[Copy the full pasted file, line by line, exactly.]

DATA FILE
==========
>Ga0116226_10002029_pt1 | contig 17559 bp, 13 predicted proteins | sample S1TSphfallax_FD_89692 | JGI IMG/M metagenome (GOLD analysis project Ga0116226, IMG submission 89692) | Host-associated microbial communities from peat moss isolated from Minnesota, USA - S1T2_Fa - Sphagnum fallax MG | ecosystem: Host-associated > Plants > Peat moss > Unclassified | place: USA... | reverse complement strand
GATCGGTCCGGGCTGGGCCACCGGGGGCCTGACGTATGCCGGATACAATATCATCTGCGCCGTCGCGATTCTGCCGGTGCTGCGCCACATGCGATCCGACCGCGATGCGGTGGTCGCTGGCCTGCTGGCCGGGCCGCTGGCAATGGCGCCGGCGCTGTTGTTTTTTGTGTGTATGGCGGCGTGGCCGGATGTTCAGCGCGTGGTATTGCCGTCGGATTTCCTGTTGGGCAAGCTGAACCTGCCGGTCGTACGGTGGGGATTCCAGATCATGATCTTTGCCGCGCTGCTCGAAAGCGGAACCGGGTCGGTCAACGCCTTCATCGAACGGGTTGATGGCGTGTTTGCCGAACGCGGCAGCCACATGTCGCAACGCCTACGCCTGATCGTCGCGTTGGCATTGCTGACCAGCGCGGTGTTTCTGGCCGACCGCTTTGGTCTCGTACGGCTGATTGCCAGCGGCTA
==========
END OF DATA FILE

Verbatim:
>Ga0116226_10002029_pt1 | contig 17559 bp, 13 predicted proteins | sample S1TSphfallax_FD_89692 | JGI IMG/M metagenome (GOLD analysis project Ga0116226, IMG submission 89692) | Host-associated microbial communities from peat moss isolated from Minnesota, USA - S1T2_Fa - Sphagnum fallax MG | ecosystem: Host-associated > Plants > Peat moss > Unclassified | place: USA... | reverse complement strand
GATCGGTCCGGGCTGGGCCACCGGGGGCCTGACGTATGCCGGATACAATATCATCTGCGCCGTCGCGATTCTGCCGGTGCTGCGCCACATGCGATCCGACCGCGATGCGGTGGTCGCTGGCCTGCTGGCCGGGCCGCTGGCAATGGCGCCGGCGCTGTTGTTTTTTGTGTGTATGGCGGCGTGGCCGGATGTTCAGCGCGTGGTATTGCCGTCGGATTTCCTGTTGGGCAAGCTGAACCTGCCGGTCGTACGGTGGGGATTCCAGATCATGATCTTTGCCGCGCTGCTCGAAAGCGGAACCGGGTCGGTCAACGCCTTCATCGAACGGGTTGATGGCGTGTTTGCCGAACGCGGCAGCCACATGTCGCAACGCCTACGCCTGATCGTCGCGTTGGCATTGCTGACCAGCGCGGTGTTTCTGGCCGACCGCTTTGGTCTCGTACGGCTGATTGCCAGCGGCTA